Zig doesn't have a formal interface (java, c#) or trait (rust) construct. However, they're very important when a function needs to take one of multiple concrete types which have a certain behavior. There is still a way to do this in zig, and I've built a contrived example to share.

A real case for interfaces

An important concept in Zig is an Allocator. With Zig opposed to C, you choose your allocator. A few are available for use in the standard library and each use different strategies. This allocator you choose must be sent along to certain functions which need to allocate data. This requires the Allocator struct to be implemented by concrete allocators.

Example

I just attempted to create a list of structs each which have different concrete types. Then I looped through each item in the list and called a function to see the code get executed in the concrete struct.

A contrived case for interfaces

My interface or base struct is Dog. It will have one method: bark(volume: u32) void. This will be implemented by concrete dogs (breeds), particularly Beagle and Retriever. We'll then construct a [_]Dog array and call bark(123) on each item within it.

The interface (actually a struct)

const Dog = struct {
    // Fields
    barkFn: fn (self: *const Dog, volume: u32) void,

    // Methods
    pub fn bark(self: *const Dog, volume: u32) void {
        self.barkFn(self, volume);
    }
};

There seems to be two very similar functions: a bark and a barkFn. The important distinction is that bark is a function on the Dog struct itself. As in if you have an instance of a Dog you can call myDog.bark(123);. barkFn however is a field which can be set. We'll do that in our concrete structs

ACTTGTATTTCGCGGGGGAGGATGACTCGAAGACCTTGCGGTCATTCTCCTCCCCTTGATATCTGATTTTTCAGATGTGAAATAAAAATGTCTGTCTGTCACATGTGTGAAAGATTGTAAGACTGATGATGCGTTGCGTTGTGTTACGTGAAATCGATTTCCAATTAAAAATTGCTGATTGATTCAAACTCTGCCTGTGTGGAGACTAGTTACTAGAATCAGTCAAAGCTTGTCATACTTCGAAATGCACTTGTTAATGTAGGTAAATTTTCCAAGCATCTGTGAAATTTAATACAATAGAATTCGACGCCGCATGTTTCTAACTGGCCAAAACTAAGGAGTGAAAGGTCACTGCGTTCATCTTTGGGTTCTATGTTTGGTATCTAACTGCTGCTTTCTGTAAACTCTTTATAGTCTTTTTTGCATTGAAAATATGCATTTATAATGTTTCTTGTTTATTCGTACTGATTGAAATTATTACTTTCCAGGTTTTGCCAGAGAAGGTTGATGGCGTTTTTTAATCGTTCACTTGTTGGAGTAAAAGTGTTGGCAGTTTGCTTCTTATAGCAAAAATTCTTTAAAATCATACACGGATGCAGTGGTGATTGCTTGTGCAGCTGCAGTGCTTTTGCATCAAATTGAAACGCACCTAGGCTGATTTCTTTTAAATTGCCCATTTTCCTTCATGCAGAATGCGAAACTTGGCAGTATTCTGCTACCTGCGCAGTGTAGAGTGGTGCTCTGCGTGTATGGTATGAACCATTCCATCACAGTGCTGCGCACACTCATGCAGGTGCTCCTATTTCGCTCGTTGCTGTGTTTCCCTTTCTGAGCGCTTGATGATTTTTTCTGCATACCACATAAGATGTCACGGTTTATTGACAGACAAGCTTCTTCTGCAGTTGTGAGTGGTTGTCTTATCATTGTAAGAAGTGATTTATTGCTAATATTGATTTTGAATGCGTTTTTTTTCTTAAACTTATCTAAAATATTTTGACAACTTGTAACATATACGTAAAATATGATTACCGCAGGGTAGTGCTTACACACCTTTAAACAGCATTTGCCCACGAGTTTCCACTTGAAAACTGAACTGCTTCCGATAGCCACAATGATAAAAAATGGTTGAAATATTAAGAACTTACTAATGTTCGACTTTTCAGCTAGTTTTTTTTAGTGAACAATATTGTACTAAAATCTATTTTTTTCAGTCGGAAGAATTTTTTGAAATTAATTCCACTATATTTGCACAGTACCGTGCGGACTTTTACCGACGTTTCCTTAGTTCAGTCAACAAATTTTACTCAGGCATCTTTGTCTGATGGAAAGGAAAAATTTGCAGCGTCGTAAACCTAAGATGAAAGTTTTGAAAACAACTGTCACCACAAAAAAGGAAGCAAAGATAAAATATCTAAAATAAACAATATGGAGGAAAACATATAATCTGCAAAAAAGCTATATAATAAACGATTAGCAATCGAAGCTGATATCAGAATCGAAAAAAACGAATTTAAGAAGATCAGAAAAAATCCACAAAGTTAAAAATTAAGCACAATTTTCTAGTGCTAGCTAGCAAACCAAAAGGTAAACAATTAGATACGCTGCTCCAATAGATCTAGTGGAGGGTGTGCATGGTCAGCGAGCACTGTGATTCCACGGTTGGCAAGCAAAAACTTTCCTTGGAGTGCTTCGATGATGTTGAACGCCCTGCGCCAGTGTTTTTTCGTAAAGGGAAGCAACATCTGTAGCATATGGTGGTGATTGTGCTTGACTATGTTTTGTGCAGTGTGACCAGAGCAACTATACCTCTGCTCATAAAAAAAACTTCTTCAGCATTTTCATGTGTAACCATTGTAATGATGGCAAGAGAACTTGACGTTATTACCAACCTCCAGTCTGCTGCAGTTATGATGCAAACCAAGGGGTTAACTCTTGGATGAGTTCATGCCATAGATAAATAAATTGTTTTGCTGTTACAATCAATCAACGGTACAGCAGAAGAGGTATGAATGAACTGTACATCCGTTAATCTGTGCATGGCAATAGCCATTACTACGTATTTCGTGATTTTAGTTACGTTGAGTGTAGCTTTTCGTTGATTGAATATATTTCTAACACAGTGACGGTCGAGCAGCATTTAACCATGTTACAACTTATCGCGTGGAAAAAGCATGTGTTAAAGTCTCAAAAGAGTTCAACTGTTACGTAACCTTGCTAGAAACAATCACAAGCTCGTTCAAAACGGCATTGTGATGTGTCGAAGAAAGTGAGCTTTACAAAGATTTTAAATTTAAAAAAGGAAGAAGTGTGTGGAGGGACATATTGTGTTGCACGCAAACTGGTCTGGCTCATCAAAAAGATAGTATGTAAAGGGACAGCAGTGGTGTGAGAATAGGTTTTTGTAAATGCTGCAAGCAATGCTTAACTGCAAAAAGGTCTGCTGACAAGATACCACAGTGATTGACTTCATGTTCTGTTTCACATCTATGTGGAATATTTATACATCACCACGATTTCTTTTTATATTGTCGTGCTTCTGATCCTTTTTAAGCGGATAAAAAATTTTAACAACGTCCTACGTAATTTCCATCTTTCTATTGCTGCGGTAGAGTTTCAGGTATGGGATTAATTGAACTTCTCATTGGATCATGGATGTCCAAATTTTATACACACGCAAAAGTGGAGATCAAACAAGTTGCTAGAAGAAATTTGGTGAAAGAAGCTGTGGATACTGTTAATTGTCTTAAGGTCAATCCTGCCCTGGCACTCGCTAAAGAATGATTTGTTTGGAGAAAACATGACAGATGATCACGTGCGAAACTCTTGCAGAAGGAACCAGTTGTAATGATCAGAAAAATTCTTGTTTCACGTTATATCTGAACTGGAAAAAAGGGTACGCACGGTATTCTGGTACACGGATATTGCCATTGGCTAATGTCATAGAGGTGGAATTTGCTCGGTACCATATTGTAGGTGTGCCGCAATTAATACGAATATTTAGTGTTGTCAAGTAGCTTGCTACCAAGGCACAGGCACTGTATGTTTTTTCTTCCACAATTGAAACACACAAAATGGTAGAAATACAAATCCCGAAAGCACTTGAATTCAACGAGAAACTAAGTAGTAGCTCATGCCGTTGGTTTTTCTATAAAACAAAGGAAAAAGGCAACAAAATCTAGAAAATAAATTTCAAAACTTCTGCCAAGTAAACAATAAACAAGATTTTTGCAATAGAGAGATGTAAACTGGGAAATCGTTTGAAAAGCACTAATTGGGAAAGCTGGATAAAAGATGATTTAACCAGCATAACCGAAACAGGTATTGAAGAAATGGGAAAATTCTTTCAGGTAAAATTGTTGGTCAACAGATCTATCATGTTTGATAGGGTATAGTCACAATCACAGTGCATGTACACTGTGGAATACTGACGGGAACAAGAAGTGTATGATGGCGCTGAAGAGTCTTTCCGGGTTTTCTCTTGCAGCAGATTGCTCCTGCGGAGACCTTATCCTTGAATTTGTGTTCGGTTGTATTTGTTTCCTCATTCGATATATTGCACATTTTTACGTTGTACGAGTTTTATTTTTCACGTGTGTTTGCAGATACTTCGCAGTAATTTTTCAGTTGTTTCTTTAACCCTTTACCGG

Concrete structs

const Retriever = struct {
    // Fields
    dog: Dog = Dog{ .barkFn = bark },

    // Methods
    fn bark(dog: *const Dog, volume: u32) void {
        std.log.info("Rewf! Rewf!\n", .{});
    }
};

The Retriever struct has one field and one function as well. The field is a Dog struct (aka the interface) which has a default value wherein Dog's barkFn field is assigned to Retriever's bark function. A bit of a tongue twister, but it makes sense. Then Retriever's bark function is the actual concrete implementation where we get to hear a retriever.

We'll make the beagle implementor a bit more complicated by adding a field which is used in its bark function. I'll add age where a younger beagle will bark a bit differently than an older beagle.

const Beagle = struct {
    // Fields
    dog: Dog = Dog{ .barkFn = bark },
    age: u8,

    // Methods
    fn bark(dog: *const Dog, volume: u32) void {
        const self = @fieldParentPtr(Beagle, "dog", dog);
        if (self.age < 2) {
            std.log.info("Whimper!\n", .{});
        } else {
            std.log.info("Bark! Barroooo!\n", .{});
        }
    }
};

The magic here, as far as I'm concerned, is the @fieldParentPtr built in function. It allows us to move from a Dog struct to its Beagle owner. Doing that, we now have access to the age field on Beagle.

Using our dogs

const std = @import("std");

pub fn main() void {
    const dogs = [_]Dog{ (Beagle{ .age = 1 }).dog, (Retriever{}).dog };
    for (dogs) |dog| {
        dog.bark(123);
    }
}

This simply creates an array of dogs, and calls the generic method bark(123) on each one.

Conclusion

I'm very new to the language and this was my first time constructing code like this. I felt like I was doing some mental gymnastics at points, but after working through it once it makes sense. I mostly like the result other than a couple parts.

I don't really like having to get the "interface" out of the concrete instantiated struct: (Beagle{ .age = 1 }).dog. Also creating both a bark and barkFn in Dog is a bit annoying. I understand that they could have different names, or that the bark function could call 0 or many field-functions. Still, just a bit more verbose than what I'm used to.

It's neat to be able to do it all with just plain structs and references to them though. This post did not talk on more complicated things like generics or multiple inheritance. Here's a blog post that does go over creating a generic Iterator interface.